Former President Donald Trump was fined $5,000 by a New York judge on Friday for violating a gag order not to speak about any members of the court staff – and was warned twice about possible imprisonment.
“Donald Trump has received ample warning from this Court as to the possible repercussions of violating the gag order. He specifically acknowledged that he understood and would abide by it,” Judge Arthur Engoron said in his order Friday.
“Accordingly, issuing yet another warning is not longer appropriate; this Court is way behind the ‘warning’ stage.”
On the second day of the trial, October 3, Engoron issued a partial gag order on all parties not to speak about any members of the court staff after Trump posted on Truth Social attacking Engoron’s clerk. The post claimed she was a “girlfriend” to Senate Majority Leader Chuck Schumer, a New York Democrat, showing a picture of the two of them together.
The post was removed from Truth Social right after the gag order was issued, but it was not erased from Trump’s campaign website, DonaldJTrump.com.
In court, Engoron admonished the former president’s attorneys for a “blatant violation” of the gag order and suggested that violations could result in “imprisonment.”
“I learned that the subject post was never removed from the website,” he said. “And, in fact, had been on that website for the past 17 days. I understand that it was removed late last night but only in response to an email.”
Trump attorney Chris Kise apologized to Engoron, saying it was “inadvertent” that the post was able to live on what he called a “back page” of Trump’s campaign website.
“It appears no one also took down the ICYMI link that’s in the campaign website in the back pages,” Kise said.
“Truly this appears to be inadvertent,” Kise said, adding, “I certainly apologize on behalf of my clients.”
Kise blamed it on the large machinery of the campaign and was assured the judge that Trump ordered the post removed.
“There was no intention to evade, or circumvent, or ignore the order,” Kise added and explained nothing further has been posted on Trump’s Truth Social website.
Kise said he got confirmation Thursday night and Friday morning that the post had been taken down and said it appears to be an issue within the campaign.
“It’s part of the process that is built into the campaign structure as I understand it. That all of this, in Truth posts, are wrapped up and sent out.” Kise said.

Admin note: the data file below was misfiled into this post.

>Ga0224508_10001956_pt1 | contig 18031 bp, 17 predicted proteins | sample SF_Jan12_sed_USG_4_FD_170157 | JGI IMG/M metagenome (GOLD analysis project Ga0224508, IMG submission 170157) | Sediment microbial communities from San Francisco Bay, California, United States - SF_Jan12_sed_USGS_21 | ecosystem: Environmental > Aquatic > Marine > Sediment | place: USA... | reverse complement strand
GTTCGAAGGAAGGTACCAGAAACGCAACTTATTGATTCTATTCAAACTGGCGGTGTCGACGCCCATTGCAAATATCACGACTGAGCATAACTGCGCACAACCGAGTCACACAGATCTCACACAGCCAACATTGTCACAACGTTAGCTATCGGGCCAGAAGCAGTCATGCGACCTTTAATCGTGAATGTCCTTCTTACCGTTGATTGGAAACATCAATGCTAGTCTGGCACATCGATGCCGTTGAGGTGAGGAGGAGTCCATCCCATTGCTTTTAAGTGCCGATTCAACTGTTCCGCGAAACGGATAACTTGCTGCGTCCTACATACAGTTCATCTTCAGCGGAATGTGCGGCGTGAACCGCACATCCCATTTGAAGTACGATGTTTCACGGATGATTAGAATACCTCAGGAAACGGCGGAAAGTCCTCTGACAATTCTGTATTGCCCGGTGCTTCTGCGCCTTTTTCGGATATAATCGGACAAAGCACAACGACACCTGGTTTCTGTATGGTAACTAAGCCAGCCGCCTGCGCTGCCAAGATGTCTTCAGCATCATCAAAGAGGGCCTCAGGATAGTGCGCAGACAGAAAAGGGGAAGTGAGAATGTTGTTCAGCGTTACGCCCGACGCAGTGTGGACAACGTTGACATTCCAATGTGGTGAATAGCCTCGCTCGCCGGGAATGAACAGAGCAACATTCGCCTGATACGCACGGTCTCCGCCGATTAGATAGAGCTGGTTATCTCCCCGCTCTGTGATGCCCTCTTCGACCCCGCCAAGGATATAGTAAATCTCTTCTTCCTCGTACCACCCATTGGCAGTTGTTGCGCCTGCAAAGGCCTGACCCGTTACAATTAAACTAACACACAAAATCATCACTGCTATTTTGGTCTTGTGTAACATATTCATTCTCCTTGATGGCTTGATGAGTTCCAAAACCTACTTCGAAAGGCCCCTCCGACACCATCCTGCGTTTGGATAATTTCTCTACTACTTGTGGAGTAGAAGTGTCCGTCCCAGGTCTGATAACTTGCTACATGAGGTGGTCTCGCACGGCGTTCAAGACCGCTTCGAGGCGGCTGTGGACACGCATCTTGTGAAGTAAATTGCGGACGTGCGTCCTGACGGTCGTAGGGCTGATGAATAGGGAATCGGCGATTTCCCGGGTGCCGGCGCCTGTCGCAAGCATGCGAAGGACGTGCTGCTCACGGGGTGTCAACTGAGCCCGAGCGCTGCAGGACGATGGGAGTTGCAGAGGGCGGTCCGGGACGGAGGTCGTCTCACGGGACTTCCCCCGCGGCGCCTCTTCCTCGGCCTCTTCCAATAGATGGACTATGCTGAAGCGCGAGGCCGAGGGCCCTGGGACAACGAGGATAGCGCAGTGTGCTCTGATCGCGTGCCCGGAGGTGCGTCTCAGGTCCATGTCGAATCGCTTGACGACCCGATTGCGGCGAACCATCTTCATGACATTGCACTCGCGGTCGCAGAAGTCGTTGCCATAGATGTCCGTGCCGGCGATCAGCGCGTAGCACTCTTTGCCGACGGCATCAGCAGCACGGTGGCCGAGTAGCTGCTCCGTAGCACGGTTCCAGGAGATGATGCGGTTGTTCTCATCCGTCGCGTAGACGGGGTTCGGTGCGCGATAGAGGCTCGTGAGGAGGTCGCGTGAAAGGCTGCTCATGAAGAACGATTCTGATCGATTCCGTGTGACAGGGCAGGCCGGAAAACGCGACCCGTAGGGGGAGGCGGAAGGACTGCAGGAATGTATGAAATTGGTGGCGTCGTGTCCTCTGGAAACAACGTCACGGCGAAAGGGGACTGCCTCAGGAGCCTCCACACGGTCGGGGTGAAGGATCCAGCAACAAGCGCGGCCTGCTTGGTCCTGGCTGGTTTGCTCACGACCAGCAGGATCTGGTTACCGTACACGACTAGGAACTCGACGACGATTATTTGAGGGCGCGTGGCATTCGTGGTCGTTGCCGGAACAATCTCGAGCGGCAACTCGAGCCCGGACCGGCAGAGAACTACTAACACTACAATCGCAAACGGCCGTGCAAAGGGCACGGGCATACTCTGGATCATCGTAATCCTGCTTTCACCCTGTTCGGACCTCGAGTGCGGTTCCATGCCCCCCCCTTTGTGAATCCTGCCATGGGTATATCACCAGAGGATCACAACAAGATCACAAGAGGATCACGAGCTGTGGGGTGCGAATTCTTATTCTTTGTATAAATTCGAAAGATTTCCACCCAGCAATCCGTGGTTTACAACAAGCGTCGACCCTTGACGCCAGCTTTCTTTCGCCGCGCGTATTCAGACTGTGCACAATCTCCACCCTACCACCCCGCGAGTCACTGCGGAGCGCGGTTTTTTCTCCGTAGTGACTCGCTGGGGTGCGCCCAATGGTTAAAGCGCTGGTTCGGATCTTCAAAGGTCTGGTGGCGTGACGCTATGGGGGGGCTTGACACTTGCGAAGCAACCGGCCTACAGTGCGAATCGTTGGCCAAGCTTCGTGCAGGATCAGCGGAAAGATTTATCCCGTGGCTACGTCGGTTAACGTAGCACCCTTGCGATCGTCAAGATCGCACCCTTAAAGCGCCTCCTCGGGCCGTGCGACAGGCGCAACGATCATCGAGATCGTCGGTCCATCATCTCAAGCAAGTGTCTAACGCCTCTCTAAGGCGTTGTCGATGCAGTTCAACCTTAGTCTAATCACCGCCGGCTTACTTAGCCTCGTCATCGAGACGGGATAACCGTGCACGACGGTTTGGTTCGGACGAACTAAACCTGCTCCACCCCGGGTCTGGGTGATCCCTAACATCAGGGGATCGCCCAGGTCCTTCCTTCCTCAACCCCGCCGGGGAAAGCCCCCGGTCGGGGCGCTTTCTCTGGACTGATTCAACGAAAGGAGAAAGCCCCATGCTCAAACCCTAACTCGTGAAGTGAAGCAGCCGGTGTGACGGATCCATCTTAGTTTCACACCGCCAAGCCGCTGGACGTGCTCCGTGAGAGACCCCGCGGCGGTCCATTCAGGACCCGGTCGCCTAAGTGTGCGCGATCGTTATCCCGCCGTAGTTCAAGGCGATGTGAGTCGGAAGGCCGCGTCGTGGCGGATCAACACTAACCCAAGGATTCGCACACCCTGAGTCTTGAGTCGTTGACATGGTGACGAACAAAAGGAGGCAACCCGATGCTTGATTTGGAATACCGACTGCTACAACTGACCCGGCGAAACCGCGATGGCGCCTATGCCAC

Engoron said, “I will take this under advisement. I want to make clear that Donald Trump is still responsible for the large machine, even if it is a large machine.”
He added: “In the current overheated climate incendiary untruths can and in some cases already has lead to serious physical harm and worse.”
In his order Friday, the judge repeated his warning in no uncertain terms: “Make no mistake: future violations, whether intentional or unintentional, will subject the violator to far more severe sanctions, which may include, but are not limited to, steeper finanical penalties, holding Donald Trump in contempt of court, and possibly imprisoning him.”
Ivanka Trump is moving to quash a subpoena for her testimony saying she is beyond the court’s jurisdiction since she is not a party to the case and has not been a New York resident for seven years, in a motion filed Thursday.
The former president’s daughter was initially a defendant in the lawsuit, but earlier this year a New York appeals court dismissed her from the case after finding her alleged conduct fell outside the statute of limitations.
“Requiring Ms. Trump, a non-party, nondomiciliary, to appear at trial in New York and provide live testimony without any limitations is unreasonable. The NYAG plans to seek testimony from Ms. Trump on a vast, temporally unlimited, and undefined set of topics that the NYAG has failed to articulate,” the motion reads.
“The NYAG’s Subpoenas give no guidance as to what specific information they are seeking or why that information is sought, demand testimony well beyond the end of discovery that the NYAG could have previously obtained, and attempt to impose a heavy, unnecessary, and improper burden on Ms. Trump to fill apparent gaps in the NYAG’s case,” the motion also stated.
A hearing has been scheduled for next Friday.
This story has been updated with additional developments.